Lawmakers examining electronics, recycling

PARKERSBURG – There is a move afoot in the West Virginia legislature to lift a ban on the disposal of electronic devices in landfills.

A West Virginia Senate committee last week voted unanimously to lift the ban. The proposed legislation would reverse part of a bill passed in 2010, effective the first of 2011, which banned disposal of electronics with screens larger than 4 inches in a landfill. Twenty states have similar legislation. Almost all electronics with screens contain toxic chemicals or metals, such as lead, mercury and cadmium. Laws regulating their disposal are intended to keep those toxic chemicals from leaching into groundwater.

As of Jan. 1, 2011, local trash haulers began picking up the old electronics to be taken to approved recycling facilities. The state Solid Waste Management Board has been working since 2002 to divert electronic scrap from landfills through various collection efforts.

Wood County was the first county in the state to implement a plan for the disposal of the electronics, which primarily consist of unwanted television sets and computers.

John Reed, Wood County Solid Waste Authority director, said he had not seen the legislation but was informed the issue was going to be raised in this session.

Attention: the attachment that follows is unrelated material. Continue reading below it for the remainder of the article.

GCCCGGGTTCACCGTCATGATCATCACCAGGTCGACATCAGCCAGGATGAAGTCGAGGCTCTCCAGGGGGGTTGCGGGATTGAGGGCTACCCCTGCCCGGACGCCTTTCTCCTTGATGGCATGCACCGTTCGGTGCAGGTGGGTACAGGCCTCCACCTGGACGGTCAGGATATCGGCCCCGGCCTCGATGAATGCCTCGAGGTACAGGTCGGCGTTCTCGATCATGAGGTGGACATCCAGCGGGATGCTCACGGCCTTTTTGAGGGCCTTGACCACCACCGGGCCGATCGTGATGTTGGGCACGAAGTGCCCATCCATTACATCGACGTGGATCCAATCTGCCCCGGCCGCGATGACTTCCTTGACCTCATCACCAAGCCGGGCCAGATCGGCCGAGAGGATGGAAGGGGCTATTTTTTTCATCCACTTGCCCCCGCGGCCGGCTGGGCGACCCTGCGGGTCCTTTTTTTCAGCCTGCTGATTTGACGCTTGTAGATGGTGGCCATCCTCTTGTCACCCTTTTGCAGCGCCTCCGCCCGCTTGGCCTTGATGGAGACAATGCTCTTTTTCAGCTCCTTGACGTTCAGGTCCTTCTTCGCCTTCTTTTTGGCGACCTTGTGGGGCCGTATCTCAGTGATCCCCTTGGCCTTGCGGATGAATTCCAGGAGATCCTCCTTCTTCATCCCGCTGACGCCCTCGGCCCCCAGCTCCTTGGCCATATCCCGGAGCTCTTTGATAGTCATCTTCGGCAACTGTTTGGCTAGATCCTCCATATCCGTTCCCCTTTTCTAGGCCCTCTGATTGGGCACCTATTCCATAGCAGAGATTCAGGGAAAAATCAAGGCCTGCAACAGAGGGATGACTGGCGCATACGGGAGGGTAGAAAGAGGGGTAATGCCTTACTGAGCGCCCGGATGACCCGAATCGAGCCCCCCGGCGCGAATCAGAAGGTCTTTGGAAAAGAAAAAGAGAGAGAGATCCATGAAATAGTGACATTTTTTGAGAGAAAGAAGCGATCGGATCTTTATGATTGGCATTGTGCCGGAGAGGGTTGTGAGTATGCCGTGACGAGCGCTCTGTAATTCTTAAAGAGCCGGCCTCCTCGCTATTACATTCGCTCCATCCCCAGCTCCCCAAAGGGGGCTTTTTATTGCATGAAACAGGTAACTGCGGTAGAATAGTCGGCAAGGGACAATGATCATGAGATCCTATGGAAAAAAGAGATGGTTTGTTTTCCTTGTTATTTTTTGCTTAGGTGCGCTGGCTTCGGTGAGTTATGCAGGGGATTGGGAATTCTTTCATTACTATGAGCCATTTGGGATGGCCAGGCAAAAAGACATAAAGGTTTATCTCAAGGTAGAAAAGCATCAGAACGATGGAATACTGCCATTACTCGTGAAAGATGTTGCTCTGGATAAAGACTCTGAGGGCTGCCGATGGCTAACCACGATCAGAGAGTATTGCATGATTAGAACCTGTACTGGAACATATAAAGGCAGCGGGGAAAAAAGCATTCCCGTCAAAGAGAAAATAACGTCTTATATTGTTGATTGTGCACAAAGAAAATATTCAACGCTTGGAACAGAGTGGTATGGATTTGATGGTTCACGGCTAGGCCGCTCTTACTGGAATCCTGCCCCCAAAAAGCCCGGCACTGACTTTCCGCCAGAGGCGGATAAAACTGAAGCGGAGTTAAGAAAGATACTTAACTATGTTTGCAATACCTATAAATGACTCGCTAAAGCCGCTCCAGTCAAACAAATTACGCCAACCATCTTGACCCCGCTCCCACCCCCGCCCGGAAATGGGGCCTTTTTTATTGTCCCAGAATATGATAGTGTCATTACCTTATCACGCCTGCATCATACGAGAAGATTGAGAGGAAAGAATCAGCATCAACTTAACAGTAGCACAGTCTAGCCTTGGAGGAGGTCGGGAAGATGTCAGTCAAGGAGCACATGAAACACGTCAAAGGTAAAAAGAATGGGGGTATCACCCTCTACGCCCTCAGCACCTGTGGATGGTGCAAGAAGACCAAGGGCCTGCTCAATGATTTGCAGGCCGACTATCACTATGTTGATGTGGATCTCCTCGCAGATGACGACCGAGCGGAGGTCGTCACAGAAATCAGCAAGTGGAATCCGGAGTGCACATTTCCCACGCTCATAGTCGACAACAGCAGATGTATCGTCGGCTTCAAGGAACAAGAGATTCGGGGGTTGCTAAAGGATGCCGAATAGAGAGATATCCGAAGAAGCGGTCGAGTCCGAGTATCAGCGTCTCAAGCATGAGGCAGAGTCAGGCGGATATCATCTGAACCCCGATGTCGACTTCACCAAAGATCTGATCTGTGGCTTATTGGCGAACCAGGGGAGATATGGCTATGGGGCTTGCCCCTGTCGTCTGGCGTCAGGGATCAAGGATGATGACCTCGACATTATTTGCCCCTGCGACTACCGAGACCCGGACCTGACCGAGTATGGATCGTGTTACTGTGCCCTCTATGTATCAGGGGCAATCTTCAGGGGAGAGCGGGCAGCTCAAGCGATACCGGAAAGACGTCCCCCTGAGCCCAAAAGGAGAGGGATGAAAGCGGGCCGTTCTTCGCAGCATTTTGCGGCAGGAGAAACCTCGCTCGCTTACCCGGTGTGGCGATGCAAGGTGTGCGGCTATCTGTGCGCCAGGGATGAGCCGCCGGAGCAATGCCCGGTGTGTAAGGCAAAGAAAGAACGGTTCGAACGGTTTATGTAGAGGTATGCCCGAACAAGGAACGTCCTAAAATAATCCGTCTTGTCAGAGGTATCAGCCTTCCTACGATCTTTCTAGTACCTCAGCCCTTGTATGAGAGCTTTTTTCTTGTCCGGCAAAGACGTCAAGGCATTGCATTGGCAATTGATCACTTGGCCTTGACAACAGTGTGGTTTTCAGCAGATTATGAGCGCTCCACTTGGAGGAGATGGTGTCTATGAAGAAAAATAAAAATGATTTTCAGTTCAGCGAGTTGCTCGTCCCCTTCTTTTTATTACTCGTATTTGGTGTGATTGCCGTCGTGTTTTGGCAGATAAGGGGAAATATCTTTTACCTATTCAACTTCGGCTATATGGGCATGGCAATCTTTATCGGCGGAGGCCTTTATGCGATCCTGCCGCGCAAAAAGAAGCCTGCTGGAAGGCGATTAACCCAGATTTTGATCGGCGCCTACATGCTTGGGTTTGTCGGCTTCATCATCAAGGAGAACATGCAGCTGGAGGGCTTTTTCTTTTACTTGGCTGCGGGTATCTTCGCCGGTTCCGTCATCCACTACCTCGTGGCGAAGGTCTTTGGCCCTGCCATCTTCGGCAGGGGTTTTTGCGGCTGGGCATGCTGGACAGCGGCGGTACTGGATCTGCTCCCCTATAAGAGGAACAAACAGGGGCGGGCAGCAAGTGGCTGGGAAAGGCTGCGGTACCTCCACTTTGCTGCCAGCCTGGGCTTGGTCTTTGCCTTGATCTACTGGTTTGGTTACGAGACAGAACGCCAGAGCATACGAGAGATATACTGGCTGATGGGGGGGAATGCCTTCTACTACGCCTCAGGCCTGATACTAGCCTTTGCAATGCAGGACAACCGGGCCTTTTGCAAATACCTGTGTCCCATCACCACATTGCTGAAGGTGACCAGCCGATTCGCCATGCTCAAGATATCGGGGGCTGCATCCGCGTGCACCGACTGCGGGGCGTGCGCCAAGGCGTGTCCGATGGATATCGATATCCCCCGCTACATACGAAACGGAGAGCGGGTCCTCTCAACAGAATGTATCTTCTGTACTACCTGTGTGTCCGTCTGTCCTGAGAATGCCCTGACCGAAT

“I don’t know how serious it is, or whether it will make it through or not, but it really isn’t a problem here,” Reed said.

There is a contract in place here with Electronic Recycling Services, Bellaire, Ohio, to take the electronics picked up by the trash haulers. The service is provided at no charge, Reed said.

“If they have more than one-fourth of the truck filled with television sets, they do charge by the pound, but that would be very unusual. We hope to get more computers, anyone with an unwanted computer can take it to the Parkersburg Recycling Center. If they have 75 percent computers, the whole shipment is free,” Reed said.

“The center is taking them at no charge from the trash haulers who are picking them up from customers. We implemented the system right after the legislation took effect in 2011. Speaking for Wood County, it’s not necessary to change anything, but I can see there might be repercussions created for some of the smaller counties that don’t have trash hauling services,” Reed said. “A lot of people in the smaller counties take their trash to the landfills themselves, it may not be practical for them to take the televisions to a recycling center that could be a long distance from their location,” Reed said. Those counties may still have problems with illegal dumping of those items, Reed said.

Wood County also offers periodic recycling, and clean up projects for the public which often include old electronics.

Greg Sayers, executive director with the state Association of Solid Waste Haulers, said he does not anticipate the proposed legislation will make it out of this session.

(The Associated Press contributed to this article.)